The rows of containers outside the kitchen door. So far … the plants in the big containers (which have a small water reserve inside them) have been doing relatively well although there have been some leaves of the tomato plants turning yellow almost overnight because of the sudden jump in the temperature that took place a few days ago. But after trimming some of the yellowing leaves … they now look much better! 🙂
This year, I have to say that I am quite pleased with how my tomato plants are growing … especially the ones that I have grown from seeds.
Because of this! Check out the tomatoes growing from the plants.
Yup, yup … they are really producing lots of little tomatoes. These are Bejbino F1 cherry tomatoes … whose seeds I received as a complimentary gift for buying a number of other seeds on-line from a seed centre in the UK.
Unlike last year, I decided to let the suckers (or side shoots) grow on the tomato plants … and, because of this, the yield is better this year … which is nice.
These are the yellow pear tomato plants grown from the seeds of the yellow pear tomatoes that were given to me by my friend Yen. They too have just started to fruit quite profusely.
I could not believe the number of little tomatoes that have developed over the two weeks since I flew back home.
They look nice and cute, do they not? It seems that these cute little tomatoes have been grown in Europe as early as the 17th century! Oh wow … I believe that this bunch should be ready for picking very soon! 🙂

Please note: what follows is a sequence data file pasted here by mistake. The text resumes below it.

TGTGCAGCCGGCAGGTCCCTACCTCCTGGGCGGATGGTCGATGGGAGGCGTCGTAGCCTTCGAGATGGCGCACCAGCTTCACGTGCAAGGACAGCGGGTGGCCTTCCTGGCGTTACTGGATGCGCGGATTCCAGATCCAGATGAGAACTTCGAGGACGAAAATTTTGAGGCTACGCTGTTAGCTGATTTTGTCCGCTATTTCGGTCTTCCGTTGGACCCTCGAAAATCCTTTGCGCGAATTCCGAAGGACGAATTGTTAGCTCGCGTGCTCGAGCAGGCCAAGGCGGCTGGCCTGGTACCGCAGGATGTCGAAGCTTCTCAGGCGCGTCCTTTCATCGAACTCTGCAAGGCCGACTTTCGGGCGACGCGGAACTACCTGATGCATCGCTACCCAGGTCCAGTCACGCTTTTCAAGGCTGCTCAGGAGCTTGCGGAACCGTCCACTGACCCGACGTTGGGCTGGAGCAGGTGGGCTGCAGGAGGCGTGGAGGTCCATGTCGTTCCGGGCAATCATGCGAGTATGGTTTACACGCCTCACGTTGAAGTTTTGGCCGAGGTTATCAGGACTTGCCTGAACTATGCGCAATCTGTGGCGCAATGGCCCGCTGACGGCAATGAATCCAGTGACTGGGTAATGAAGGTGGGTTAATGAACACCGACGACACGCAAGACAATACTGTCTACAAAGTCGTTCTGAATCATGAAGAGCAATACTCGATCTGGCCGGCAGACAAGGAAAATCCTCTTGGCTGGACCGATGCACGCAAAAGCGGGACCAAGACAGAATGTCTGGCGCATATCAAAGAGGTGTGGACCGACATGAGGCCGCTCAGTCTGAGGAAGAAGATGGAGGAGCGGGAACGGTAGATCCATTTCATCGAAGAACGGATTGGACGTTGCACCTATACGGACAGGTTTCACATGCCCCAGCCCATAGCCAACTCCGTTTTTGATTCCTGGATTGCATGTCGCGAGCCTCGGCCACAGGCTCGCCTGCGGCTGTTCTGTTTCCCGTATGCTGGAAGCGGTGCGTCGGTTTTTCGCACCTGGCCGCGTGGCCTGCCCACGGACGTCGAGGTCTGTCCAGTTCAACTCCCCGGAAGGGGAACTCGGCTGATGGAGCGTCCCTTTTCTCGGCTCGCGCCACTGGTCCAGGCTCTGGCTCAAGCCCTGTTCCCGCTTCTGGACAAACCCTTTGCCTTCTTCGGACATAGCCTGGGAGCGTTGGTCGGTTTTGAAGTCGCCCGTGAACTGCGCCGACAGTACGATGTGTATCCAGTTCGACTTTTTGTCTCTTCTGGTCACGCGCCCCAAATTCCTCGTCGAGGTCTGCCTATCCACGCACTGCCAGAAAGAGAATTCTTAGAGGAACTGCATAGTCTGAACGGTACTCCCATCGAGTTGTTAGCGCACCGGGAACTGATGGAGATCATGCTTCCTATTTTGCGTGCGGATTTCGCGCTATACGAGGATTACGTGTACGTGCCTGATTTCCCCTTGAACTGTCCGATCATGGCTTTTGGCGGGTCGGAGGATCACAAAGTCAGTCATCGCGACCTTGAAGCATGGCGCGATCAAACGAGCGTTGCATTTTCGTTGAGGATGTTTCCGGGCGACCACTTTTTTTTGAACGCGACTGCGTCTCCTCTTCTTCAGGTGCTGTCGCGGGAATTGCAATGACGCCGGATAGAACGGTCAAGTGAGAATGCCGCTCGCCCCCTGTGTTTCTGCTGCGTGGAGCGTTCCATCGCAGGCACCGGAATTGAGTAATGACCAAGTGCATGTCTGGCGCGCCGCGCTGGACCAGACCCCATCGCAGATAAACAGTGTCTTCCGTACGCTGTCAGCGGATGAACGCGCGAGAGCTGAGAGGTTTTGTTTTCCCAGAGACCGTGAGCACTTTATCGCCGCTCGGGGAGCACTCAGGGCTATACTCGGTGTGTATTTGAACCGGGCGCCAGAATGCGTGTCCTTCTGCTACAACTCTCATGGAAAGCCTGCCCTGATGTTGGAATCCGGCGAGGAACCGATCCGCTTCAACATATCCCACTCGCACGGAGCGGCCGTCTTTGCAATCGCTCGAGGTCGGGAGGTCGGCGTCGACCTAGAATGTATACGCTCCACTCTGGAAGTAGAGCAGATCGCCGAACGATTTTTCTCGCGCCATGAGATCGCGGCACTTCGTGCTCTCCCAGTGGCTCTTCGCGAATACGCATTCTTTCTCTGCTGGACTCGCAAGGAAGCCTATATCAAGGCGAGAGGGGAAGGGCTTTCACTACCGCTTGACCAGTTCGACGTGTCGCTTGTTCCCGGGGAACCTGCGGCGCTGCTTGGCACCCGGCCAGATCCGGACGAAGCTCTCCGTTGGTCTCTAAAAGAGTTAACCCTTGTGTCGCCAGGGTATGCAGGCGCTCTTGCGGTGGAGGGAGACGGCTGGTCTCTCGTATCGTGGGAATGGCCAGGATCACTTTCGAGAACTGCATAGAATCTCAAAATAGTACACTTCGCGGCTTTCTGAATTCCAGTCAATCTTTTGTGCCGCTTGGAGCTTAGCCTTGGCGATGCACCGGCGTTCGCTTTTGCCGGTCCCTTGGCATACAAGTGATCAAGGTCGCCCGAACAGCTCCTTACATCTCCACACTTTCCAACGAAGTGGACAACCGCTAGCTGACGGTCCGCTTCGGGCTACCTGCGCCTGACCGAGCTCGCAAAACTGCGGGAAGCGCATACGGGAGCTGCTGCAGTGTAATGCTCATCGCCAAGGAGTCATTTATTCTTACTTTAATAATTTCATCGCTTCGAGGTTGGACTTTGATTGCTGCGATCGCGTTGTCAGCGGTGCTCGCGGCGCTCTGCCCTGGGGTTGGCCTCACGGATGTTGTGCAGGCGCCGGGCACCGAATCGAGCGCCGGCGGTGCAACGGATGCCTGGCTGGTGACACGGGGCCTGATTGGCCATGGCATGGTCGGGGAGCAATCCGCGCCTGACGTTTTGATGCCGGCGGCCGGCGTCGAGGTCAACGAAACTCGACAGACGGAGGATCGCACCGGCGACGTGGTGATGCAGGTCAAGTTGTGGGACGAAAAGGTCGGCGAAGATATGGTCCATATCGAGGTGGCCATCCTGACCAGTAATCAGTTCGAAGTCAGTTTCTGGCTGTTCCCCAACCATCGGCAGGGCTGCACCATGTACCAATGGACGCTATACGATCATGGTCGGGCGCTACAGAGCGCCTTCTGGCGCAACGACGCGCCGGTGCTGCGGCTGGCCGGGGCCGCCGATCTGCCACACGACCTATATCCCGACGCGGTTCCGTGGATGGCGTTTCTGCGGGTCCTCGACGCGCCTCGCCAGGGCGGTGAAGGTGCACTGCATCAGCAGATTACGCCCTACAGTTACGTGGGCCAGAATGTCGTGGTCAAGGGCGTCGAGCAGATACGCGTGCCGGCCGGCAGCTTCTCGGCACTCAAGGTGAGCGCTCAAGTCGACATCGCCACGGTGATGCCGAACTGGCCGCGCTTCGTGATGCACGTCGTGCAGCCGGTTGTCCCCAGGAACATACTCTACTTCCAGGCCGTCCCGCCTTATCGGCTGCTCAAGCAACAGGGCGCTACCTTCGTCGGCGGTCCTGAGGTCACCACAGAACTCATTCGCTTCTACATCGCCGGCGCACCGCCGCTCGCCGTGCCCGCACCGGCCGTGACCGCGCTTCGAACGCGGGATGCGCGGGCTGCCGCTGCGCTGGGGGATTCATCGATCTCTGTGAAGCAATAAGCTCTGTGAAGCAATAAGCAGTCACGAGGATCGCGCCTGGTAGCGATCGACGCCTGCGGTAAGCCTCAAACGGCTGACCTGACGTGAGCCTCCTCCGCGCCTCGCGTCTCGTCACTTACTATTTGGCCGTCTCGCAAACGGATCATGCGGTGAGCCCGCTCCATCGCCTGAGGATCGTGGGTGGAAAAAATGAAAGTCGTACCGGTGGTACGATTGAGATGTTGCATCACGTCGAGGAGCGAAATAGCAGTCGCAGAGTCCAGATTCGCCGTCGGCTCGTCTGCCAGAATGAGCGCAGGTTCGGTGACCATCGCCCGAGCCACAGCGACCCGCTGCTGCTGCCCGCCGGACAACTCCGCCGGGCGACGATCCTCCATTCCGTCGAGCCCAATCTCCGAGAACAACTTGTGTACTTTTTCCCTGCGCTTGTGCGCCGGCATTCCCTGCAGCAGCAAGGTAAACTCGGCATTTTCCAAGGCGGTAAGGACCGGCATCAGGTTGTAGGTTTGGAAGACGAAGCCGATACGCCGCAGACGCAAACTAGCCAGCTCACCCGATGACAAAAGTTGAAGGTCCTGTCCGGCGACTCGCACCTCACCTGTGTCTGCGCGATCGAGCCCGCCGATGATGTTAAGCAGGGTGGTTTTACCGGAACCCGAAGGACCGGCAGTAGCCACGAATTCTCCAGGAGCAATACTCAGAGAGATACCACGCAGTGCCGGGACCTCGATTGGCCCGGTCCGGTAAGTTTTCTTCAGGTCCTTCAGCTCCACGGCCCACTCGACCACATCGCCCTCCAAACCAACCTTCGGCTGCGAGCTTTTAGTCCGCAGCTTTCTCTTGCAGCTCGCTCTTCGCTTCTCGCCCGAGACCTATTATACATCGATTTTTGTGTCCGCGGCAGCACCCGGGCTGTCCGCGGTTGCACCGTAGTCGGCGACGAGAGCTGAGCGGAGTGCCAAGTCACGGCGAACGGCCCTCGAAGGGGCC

And these are the Andes des Cornue (or Andes Horn in English). I am happy to say that they, too, … are starting to fruit a bit more profusely than before! I was a little worried for a while about the possibility that they might not produce many tomatoes.
But it was nice to see only recently that these lovelies are slowly catching up in the production department! More and more of them are starting to form … phewww!
I just love the shape of these Andes tomatoes … especially this special one on the right picture. I had initially thought that there were two of them growing very close together. But no … it is actually a single tomato with a really particular shape that gives this impression! Interesting, no? 🙂
But … there is one variety with which I am a little disappointed, though.
It is these pineapple tomatoes which I had bought as seedling plant. It was the first of the tomato plants to flower … but very few of the flowers (from an already small number of flowers) actually went on to develop into tomatoes. I read somewhere on the Internet that this variety is supposed to give very good yields … but I counted the number that I could spot on this lone tree.